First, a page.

Today granta.com is delighted to launch The Best Untranslated Writers Series in which established writers select and showcase fellow writers from their own languages who are not yet widely translated or read. As the ongoing series progresses Santiago Roncagliolo, Edwidge Danticat, Valeria Luiselli, Etgar Keret, Miroslav Penkov and many others will illuminate a host of untranslated writers, and in doing so, blind spots we didn’t know we had. We begin with three of our Best of Young Brazilian Novelists, Michel Laub, Laura Erber and Ricardo Lísias who give introductions to the work of Brazilians Daniel Pellizzari, André Sant’Anna and José Luiz Passos respectively.
Photo by Fernanda Rudmer
Michel Laub on Daniel Pellizzari
Daniel Pellizzari’s fiction breaks away from the lineage of the literature that’s most typically produced in Brazil today – particularly the realism of terse prose – replacing it with a sometimes delirious mixture of burlesque, parody, inside jokes and encyclopaedism, among other elements.
One of his stories, Tanso, is the only story I know of that is written in a kind of dialect typical of Porto Alegre, the city in which he (and I) grew up. Dedo negro com unha (Black Finger with Nail), his only novel, is described as ‘an epic farce containing the most abstract, debatable, magical, amusing misfortunes ever to have taken place from the beginnings of time.’ It is the story of four boys who find a partially mummified finger in a sand pit. Some years later, dozens of pilgrims make the journey there to join a cult of the dismembered digit.
The translator into Portuguese of authors such as David Foster Wallace, Irving Welsh and Jeffrey Eugenides, Pellizzari wrote the text to the graphic novel Furry Water, which is being drawn by the award-winning Brazilian graphic artist Rafael Grampá and will be published by Dark Horse Comics. He has also completed a new novel, Digam a satã que o recado foi endendido (Tell Satan the Message Has Been Understood), about three immigrants and an Irishman who set up an agency running tours of the haunted sites of Dublin. The plot involves an apocalyptic sect that shelters runaway juveniles and a group of ‘poetic terrorists’ from Trinity College.
For me, the writing of André Sant’Anna (b.1964) is among the most truly exciting in the contemporary Brazilian literary landscape. Essentially he deals with vicious thoughts, with the crushing of desire, but rather than doing this with a distanced, judgmental eye, he penetrates perversely right into the mud of the character’s mind. His literary subject, is the inauthentic; that is, his favourite characters are always the product of a fanatical, insane identification with pre-established social models – whether the bandit, the playboy, or the employee at the ad agency who’s afraid of his boss. Sant’Anna shows us the madness that is in banality, and though it seems to be a paradox – that’s precisely his power. The text installs itself in the head of the uncouth, and manages to extract two things that are utterly fantastic: the wealth of idiocy, and the idiocy of wealth. Whether in the stories of Amor (Love, 1998) and Sexo (Sex, 1999) or in the novel O paraíso é bem bacana (Paradise Is Really Cool, 2006), it’s as though he were filming – but with a microscope, rather than a camera – the emerging of prejudice, at the exact moment when a thought begins to turn over onto itself, just as the protagonist starts to cleave to their worst. It’s all pretty tragic, and the laughter these narratives provoke in the reader is undoubtedly a terrible sort of laughter.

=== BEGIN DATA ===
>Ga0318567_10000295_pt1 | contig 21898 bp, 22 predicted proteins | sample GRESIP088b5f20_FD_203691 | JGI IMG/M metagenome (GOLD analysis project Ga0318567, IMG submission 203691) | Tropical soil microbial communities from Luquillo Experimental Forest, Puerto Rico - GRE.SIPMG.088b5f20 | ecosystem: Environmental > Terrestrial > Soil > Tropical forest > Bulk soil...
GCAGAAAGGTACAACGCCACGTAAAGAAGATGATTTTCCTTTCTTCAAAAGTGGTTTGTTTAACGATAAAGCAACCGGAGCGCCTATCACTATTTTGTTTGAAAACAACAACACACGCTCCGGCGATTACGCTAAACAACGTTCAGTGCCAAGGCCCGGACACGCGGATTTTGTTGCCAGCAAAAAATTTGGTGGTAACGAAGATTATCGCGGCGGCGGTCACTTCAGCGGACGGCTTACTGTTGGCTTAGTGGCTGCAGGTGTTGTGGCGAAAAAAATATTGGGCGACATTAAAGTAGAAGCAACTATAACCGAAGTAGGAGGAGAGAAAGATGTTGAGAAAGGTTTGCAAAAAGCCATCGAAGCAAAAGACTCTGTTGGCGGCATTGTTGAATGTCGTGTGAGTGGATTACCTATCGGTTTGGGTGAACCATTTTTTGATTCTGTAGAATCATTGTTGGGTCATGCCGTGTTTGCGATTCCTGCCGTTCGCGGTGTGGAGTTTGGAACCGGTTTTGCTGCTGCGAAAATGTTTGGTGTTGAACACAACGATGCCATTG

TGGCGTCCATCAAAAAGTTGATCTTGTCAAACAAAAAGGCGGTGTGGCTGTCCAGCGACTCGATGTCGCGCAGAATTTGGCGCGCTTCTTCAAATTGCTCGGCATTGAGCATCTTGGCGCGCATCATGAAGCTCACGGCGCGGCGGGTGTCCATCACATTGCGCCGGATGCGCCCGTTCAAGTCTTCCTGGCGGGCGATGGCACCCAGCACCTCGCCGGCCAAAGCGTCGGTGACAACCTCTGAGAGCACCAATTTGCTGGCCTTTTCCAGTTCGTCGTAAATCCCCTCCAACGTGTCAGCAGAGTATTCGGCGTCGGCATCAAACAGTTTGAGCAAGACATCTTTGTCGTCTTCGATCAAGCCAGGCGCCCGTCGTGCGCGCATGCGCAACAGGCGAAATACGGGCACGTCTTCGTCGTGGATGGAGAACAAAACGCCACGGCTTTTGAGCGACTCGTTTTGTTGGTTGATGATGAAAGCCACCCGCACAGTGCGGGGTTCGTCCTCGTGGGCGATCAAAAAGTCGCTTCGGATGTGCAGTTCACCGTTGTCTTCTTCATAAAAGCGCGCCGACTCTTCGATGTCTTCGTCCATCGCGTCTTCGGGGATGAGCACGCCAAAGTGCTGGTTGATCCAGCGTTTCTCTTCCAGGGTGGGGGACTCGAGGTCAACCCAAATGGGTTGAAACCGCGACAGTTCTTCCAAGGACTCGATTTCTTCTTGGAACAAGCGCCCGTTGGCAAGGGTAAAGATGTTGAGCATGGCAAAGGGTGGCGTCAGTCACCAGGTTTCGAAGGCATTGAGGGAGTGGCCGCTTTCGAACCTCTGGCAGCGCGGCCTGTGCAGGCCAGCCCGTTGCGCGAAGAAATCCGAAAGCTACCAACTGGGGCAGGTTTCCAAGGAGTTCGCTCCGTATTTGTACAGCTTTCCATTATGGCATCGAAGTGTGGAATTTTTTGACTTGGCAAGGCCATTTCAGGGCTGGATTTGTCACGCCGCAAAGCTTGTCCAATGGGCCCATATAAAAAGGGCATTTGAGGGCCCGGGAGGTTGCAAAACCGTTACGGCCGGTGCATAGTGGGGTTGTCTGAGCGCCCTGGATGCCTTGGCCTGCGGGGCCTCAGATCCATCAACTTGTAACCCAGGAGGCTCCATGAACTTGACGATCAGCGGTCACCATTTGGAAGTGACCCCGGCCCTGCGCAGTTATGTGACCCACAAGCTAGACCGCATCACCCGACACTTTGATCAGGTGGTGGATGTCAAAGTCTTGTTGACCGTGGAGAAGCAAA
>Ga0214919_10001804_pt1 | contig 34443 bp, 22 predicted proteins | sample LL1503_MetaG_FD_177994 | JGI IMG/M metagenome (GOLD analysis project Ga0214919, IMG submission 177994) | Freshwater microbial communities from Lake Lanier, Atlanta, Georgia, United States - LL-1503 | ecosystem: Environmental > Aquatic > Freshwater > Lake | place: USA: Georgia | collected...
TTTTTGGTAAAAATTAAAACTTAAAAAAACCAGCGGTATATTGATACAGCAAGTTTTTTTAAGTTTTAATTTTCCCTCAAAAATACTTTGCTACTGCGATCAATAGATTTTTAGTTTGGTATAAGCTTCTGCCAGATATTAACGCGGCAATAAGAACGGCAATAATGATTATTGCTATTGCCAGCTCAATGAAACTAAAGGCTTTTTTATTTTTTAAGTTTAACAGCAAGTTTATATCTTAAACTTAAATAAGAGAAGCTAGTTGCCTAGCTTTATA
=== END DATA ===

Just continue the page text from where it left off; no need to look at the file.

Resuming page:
Of the Brazilian writers who have begun to be published in recent years, José Luiz Passos is one of the most compelling. His two novels, Nosso grão mais fino (Our Finest Grain) and O sonâmbulo amador (The Amateur Sleepwalker, published this year) deal with the difficult construction of memory, through a language that is always careful and original.
Nosso grão mais fino takes place in Brazil’s sugar-producing north-east, the setting of many of our finest novels. Here, however, the grandeur of physical labour is replaced by an atmosphere of decadence. Brazil is already being transformed into an urban country and the rural world is becoming debased. Obviously the blow being struck isn’t exclusively an economic one: the book centres on affecting relationships that are tense and fractured, between people who are watching the world go to ruin.
The relationship between two brothers is reconstructed by one of them, who is trying to understand the family’s past, while struggling with his own amorous dilemmas. If he is unable to assemble the pieces of his familial relationships, then love, too, is about to be smashed apart, as is the whole of the narrator’s universe. The reader is kept breathless throughout.
O sonâmbulo Amador reproduces the notebooks of a man who, as in the previous book, is trying to make sense of his memories. Here the setting is a psychiatric clinic. The historical moment has been accelerated a little, too, and we are now the midst of a military dictatorship, in a dream-environment – or a nightmare one!
Amid such constructions, José Luiz Passos’s carefully-wrought, artistically well-tended language ends up making his books even stronger. They are high-impact texts – as well as being the best pieces of work that have been in the new Brazil.